Those of our political leaders and the people who fund them, who are obstructionists, pale in the shadow of Nelson Mandela. He was everything they are not, and their legacy will reflect the difference. Mandela lived by principle, and he also lived by steel-minded moral discipline to keep private his fury at the injustice of his 27-year incarceration. His driving force was to unify his explosively divided South Africa, and create a society based on the good of all; but in America the self-interest of our obstructionist politicians and their backers seem to drive them to keep America stagnantly divided. Our division is between the haves and have nots.
The good of our country is not on their radar; they lack the will to unify America and move us forward. While they also lack much of the integrity that results from principle-driven lives, they have plenty of the steel-willed determination to unbendingly serve their own interests. They are as different from Nelson Mandela as black is from white.
While Pres. Obama is striving to move America forward by exercising a number of Mandela's similar qualities, he seems to lack one key element that enabled Mandela to succeed despite his opposition. In addition to his public commitment to forgiveness and reconciliation, Mandela could listen -- deeply and interactively -- and thereby find points of agreement to build on.
And that brings us to you and me. We have two clearly defined models on which to base our legacy. Which will we choose for our next generations? Who will our children see as the heroes and role models of our generation? What values and skills will we pass on to them? They'll certainly make the judgment on who they should emulate, and who made the best world for them.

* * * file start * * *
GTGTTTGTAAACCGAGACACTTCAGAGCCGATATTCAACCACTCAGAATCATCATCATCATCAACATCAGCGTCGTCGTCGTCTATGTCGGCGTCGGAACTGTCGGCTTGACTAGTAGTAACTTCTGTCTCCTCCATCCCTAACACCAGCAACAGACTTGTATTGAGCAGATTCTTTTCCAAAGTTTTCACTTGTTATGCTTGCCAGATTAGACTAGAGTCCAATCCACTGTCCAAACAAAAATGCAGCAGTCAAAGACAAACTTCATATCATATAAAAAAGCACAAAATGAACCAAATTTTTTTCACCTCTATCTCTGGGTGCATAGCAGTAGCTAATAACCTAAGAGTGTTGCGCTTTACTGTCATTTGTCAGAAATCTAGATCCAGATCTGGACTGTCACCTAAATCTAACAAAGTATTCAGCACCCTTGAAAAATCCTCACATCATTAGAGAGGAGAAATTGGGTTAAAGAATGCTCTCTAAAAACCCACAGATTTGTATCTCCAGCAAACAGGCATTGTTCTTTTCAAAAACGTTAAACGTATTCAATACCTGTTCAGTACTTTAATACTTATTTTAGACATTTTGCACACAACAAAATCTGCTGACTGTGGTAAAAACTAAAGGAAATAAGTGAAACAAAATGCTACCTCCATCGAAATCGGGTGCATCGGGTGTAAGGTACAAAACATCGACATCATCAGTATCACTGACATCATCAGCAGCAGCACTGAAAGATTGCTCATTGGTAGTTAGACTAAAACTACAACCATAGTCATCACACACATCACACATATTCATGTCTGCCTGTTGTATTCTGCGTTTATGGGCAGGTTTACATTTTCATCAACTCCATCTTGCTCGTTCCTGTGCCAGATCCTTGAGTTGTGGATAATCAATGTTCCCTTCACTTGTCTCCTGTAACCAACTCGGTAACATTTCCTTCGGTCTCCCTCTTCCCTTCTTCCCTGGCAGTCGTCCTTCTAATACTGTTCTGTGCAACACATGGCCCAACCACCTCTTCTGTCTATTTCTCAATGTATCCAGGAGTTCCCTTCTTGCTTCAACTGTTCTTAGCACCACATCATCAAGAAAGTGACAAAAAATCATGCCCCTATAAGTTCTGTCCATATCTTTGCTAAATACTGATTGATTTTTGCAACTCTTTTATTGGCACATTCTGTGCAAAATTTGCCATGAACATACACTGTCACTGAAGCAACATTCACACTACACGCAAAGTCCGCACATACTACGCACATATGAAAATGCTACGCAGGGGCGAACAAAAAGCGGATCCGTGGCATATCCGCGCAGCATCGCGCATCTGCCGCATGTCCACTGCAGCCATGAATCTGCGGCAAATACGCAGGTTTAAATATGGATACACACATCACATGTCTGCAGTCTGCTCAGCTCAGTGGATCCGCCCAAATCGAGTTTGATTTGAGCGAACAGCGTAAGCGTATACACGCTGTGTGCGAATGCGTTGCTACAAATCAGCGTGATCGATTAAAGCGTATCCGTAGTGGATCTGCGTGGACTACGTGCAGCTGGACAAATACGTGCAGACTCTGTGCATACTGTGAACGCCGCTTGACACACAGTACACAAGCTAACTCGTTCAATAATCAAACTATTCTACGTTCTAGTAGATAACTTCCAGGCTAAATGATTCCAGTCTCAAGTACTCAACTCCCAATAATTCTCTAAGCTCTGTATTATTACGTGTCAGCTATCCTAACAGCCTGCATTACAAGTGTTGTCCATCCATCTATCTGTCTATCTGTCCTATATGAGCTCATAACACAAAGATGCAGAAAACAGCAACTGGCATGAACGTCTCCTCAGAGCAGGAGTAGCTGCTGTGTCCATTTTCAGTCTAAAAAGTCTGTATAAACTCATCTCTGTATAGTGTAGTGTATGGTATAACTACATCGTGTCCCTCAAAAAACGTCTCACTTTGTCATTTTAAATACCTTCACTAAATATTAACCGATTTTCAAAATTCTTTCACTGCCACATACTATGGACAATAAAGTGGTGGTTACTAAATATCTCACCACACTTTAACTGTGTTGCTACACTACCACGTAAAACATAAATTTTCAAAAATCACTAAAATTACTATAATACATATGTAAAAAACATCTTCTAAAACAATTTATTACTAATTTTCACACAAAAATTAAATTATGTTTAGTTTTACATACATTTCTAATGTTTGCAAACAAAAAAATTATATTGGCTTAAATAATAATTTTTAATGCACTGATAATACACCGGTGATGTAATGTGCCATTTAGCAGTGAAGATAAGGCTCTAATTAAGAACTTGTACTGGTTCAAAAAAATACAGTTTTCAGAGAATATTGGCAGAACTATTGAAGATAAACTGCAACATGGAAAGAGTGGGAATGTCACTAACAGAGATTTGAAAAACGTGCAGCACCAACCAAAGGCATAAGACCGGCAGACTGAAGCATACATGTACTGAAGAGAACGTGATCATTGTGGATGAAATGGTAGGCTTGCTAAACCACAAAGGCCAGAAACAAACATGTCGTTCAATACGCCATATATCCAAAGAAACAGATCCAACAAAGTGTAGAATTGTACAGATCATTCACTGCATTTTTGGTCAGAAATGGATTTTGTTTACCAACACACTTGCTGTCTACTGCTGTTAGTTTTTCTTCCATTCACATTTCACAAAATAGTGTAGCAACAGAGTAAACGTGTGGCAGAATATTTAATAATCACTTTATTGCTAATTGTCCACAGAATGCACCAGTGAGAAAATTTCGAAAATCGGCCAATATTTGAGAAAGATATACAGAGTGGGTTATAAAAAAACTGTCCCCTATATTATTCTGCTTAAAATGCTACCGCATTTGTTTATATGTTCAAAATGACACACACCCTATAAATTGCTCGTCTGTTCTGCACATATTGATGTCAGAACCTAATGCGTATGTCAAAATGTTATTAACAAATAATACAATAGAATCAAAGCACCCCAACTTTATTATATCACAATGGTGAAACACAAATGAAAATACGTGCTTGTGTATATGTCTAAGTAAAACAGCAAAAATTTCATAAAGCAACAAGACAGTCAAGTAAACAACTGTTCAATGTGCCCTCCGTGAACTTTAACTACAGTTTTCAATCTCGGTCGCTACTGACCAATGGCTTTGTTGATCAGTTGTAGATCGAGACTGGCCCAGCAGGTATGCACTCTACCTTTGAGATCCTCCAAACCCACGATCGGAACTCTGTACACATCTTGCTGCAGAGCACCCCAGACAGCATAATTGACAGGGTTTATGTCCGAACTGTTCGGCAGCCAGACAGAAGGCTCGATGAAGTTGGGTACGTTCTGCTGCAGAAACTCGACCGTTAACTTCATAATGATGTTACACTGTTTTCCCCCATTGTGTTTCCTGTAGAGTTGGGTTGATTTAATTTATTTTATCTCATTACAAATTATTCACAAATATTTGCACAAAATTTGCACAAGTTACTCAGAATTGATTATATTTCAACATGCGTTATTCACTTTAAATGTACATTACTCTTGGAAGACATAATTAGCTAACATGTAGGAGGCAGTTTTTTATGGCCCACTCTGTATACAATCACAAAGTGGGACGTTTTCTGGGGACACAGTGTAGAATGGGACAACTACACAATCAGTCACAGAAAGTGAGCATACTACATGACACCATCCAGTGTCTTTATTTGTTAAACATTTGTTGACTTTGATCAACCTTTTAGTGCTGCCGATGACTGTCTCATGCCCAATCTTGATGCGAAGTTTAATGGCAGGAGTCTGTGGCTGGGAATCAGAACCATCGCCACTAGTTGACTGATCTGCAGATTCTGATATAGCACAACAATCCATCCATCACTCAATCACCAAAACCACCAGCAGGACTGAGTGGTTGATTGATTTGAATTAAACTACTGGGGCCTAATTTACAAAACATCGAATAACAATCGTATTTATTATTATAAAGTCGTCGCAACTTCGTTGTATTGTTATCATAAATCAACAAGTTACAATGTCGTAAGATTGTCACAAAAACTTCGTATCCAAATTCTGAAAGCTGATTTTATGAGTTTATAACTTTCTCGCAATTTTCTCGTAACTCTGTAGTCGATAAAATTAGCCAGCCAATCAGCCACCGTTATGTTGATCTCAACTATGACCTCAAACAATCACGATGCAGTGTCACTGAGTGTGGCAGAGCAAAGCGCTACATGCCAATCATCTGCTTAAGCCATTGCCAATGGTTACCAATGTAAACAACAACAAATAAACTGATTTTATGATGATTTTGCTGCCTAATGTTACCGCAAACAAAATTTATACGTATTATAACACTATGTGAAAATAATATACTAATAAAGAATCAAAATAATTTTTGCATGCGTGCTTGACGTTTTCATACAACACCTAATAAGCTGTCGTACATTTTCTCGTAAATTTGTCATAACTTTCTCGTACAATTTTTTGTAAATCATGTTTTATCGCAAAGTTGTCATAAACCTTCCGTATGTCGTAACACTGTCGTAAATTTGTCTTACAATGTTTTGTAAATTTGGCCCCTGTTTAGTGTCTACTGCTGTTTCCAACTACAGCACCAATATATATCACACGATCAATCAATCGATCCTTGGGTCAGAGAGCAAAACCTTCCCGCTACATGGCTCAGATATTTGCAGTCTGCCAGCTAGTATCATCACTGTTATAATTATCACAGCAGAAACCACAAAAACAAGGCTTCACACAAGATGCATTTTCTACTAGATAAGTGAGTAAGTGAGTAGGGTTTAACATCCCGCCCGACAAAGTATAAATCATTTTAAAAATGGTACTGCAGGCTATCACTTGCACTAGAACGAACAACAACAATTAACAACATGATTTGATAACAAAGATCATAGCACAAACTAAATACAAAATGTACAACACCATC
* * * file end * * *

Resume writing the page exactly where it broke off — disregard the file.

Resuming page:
Of course, if you see you're not going to measure up, it's not too late to change. If you are of the obstructionist/winning at all costs frame of mind, are you man enough and woman enough to acknowledge that that approach hasn't worked, and to start living by principles of integrity, including accountability, and to demand that politicians you elect do the same? Are you up to learning to listen interactively, and start looking for points of agreement in your opposition's side? To lead by consensus, as Mandela did?
History will decide how well we've done. In the coming days, we'll see a number of world leaders flock to South Africa to pay tribute to the tall black man who brought his country socially into modern times by teaching his people to get along, despite his personal feelings. When America's political leaders and backers eventually pass on, who will flock to pay them tribute? That will be one measure of how tall they stood. And, when each of us passes on, what legacy will we leave to succeeding generations? It's in our hands to leave them the very best. Or not to.